Young v. Good Samaritan Hospital of Maryland
This is a wrongful death hospital malpractice lawsuit filed by the decedent’s widow in Baltimore City against Good Samaritan Hosptial after a man died from a fall suffered during discharge from the hospital. This case was filed in Health Claims Arbitration on August 17, 2016. It is the 408th medical malpractice lawsuit filed in 2016 in Maryland.
Summary of Plaintiff’s Allegations
The decedent, a 65-year-old male, goes to Good Samaritan Hospital’s emergency room as he is suffering from congestive heart failure. He has a history of diabetes, amputation of his fourth and fifth toe on his right foot, coronary bypass surgery, and multiple stents in his heart. When he arrives at Good Samaritan, the staff notes that his history indicates pulmonary hypertension and other heart issues.
The following day, he is admitted and transferred to the main hospital due to chest pain and congestive heart failure exacerbation, with increased opacification of his left hemithorax, indicating fluid building in his left lung. The staff notes that he is only able to transfer from sitting to standing with assistance and that his gait is impaired.
The next day, his gait remains impaired and he is a high fall risk. Two days later, the staff is preparing to discharge him. His sister-in-law is at the hospital to transport him after he gets discharged. However, the decedent is transported to the vehicle by only one health care provider, who allegedly is only 120-130 pounds and is 5 foot 2 inches. Decedent is approximately 300 pounds.
While the staff member is attempting to assist him, alone, in transferring from the wheelchair to the vehicle, decedent collapses and falls onto the pavement, striking his entire body. Emergency personnel respond and transport him back into the hospital.
As a result of this fall, decedent sustains significant injuries, including a T8-T9 fracture, which completely transverses his anterior and posterior column. Good Samaritan Hospital transfers him to University of Maryland Medical Center Shock Trauma, where he suffers from suspected respiratory arrest and receives drugs, cardiopulmonary resuscitation, and shocks.
Unfortunately, the decision is made to withdraw patient care while decedent is in the ICU. Less than 30 days after his fall he passes away.
- Medical malpractice cases are very expensive to bring. Our will can easily spend upwards of $100,000 in even a garden variety medical malpractice case if you do the things you need to do to put yourself in a position to win. Complex cases will cost even more. This fall case will likely cost less than $20,000 to take to trial. It is a very simple issue. From a complexity standpoint, this is more like an auto tort case than a medical malpractice trial.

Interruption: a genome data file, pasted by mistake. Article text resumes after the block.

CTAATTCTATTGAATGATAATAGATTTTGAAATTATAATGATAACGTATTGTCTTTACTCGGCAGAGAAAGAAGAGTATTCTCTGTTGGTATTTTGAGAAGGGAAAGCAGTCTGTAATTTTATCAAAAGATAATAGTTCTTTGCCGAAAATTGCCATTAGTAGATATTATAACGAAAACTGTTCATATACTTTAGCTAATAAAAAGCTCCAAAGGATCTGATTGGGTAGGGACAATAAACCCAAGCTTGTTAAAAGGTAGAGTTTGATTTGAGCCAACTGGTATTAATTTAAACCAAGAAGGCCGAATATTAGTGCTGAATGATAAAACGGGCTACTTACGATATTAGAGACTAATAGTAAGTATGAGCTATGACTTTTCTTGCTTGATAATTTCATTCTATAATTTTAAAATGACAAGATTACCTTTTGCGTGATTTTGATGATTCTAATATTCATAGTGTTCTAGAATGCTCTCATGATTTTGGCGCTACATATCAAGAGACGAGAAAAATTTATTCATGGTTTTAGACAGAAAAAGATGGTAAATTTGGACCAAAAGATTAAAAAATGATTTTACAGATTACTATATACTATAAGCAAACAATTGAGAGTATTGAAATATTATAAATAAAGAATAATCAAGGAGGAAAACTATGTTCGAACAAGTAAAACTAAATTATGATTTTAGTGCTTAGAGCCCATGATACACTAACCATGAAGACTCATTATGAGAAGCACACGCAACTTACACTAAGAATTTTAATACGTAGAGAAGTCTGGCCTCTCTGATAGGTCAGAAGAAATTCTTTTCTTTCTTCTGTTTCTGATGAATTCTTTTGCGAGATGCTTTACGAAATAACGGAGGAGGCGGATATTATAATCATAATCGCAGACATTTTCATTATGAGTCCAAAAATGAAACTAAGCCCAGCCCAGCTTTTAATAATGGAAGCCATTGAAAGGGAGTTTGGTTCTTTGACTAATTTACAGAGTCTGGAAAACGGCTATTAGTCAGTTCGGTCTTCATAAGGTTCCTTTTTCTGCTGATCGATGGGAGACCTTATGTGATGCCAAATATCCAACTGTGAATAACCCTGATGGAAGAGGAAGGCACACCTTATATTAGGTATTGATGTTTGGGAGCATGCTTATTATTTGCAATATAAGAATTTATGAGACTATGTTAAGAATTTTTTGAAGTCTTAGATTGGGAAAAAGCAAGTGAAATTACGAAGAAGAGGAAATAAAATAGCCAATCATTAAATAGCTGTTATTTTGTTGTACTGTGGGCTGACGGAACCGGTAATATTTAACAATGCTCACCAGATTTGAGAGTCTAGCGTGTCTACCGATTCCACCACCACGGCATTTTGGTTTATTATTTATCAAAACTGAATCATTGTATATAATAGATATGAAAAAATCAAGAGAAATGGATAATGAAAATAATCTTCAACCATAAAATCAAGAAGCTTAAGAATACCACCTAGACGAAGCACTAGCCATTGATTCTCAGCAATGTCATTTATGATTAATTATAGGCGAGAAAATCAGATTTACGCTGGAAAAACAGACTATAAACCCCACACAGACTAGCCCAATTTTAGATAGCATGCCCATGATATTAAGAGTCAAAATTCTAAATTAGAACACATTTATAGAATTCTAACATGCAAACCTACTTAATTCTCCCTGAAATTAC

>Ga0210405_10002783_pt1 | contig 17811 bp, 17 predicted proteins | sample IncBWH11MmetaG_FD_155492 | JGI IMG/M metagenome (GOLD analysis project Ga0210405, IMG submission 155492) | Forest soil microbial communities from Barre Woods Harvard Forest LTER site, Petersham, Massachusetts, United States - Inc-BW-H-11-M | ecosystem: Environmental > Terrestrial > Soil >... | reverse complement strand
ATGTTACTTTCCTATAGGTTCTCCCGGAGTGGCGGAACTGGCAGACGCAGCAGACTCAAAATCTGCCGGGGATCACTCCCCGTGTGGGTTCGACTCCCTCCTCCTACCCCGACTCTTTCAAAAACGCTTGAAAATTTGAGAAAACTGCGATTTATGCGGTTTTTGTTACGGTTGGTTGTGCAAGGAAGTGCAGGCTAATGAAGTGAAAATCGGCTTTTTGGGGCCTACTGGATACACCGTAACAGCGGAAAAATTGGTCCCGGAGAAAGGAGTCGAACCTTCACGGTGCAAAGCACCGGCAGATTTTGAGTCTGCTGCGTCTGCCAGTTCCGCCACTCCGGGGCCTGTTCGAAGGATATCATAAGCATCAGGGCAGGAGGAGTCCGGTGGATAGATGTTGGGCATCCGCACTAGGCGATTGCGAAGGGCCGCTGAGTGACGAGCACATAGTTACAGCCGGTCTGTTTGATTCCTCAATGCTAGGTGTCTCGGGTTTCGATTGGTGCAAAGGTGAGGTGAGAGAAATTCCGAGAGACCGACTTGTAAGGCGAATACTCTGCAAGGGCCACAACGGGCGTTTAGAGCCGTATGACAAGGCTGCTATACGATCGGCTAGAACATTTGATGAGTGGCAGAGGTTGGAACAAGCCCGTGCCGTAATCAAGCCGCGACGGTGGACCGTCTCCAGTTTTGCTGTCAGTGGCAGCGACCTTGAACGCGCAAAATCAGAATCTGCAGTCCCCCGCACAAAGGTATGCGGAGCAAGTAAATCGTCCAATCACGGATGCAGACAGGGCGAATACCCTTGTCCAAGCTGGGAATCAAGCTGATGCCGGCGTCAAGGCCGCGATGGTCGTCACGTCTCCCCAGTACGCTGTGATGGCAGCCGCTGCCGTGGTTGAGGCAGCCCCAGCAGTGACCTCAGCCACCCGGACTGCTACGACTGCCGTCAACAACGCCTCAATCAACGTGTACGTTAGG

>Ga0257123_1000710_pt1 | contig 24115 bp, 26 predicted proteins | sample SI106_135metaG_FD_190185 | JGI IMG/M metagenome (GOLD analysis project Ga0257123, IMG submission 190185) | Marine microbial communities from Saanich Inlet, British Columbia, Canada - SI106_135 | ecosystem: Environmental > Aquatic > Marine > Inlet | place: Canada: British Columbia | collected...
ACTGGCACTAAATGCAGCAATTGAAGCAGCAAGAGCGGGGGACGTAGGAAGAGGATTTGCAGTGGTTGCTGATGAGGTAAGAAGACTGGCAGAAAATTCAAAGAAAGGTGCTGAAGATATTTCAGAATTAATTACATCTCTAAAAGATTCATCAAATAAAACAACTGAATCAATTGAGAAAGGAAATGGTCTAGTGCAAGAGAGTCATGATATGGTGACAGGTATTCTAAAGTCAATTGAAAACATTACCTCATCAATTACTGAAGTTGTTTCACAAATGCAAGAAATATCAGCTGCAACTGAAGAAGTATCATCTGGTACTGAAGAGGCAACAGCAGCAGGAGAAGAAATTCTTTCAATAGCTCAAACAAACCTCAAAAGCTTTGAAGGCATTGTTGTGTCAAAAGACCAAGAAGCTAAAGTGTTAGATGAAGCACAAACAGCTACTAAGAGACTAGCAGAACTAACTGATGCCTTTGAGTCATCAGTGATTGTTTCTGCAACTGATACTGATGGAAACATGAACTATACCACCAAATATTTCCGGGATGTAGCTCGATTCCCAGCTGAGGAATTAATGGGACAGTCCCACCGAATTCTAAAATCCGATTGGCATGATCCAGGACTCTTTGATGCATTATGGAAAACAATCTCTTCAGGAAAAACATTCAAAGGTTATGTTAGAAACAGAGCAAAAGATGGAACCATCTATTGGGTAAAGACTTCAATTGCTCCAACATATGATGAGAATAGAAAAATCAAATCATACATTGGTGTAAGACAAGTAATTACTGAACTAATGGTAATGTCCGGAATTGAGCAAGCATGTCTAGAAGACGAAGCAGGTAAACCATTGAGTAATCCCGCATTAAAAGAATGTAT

- This case is no slam dunk for the Plaintiffs. Does the standard of care require that the hospital provides enough staffing to transfer a 300-pound man who is being discharged? Does the evidence support the notion that this guy could not transfer to a wheelchair without significant assistance? Did he have prior falls?
- The hospital’s protocol that outlines risk factors for fall risk is going to be important in this case. It will also be important whether a complete full risk assessment must be done upon discharge and whether the proper fall precautions were put in place in accordance with the fall risk assessment scores. Was a discharge planning assessment done for this man?
- There are two primary tools for a hospital in assessing a fall risk. One if the Morse Fall Scale. The other is the Hendrich II Falls Risk Assessment.
- Baltimore City
- The Good Samaritan Hospital of Maryland, Inc.
Hospitals Where Patient Was Treated
- Good Samaritan Hospital
- Failure to appropriate and accurately evaluate potential employees when hiring
- Failing to institute proper discharge policies
- Failure to provide appropriate hospital policies to meet national standard of transporting patients & protecting patients while transporting
- Failure to assist decedent from wheelchair into vehicle that was to drive him home
Specific Counts Pled
- Negligence – Survival Action
- Negligence – Respondeat Superior, Survival Action
- Negligence – Wrongful Death Action
- Negligence – Respondeat Superior, Wrongful Death Action
Plaintiff’s Experts and Areas of Specialty
- An expert report was not filed with the Complaint
Most fall lawsuits are nursing home cases. Here are a few sample cases and the allegation against the nursing home.
- Tarleton v. Glen Burnie Health and Rehabilitation Center: An elderly man at Glen Burnie Health and Rehab Center falls and breaks his hip and eventually dies A week later he dies, and his son files both survival and wrongful death claims against the facility.
- Eichelberger v. Emerge: A vulernable adult dies in a nursing home. The family alleges that an appropriate fall protocol was not followed.
- Ballard v. Aurora Senior Living of Manokin: A woman falls on the way to the restroom and fractures her hip.
Getting a Lawyer for Your Malpractice Claim
Have you or a loved one suffered as the result of the negligence of a doctor, hospital, or nursing home? Miller & Zois can help you. You are entitled to justice and compensation for the unnecessary harm that has been done to you. Our law firm, Miller & Zois, has a long history of getting results in serious injury and death cases in Maryland, earning large verdicts and settlements. Call Miller & Zois today to speak to a medical negligence attorney who can help you, at 800-553-8082, or get a free online case review.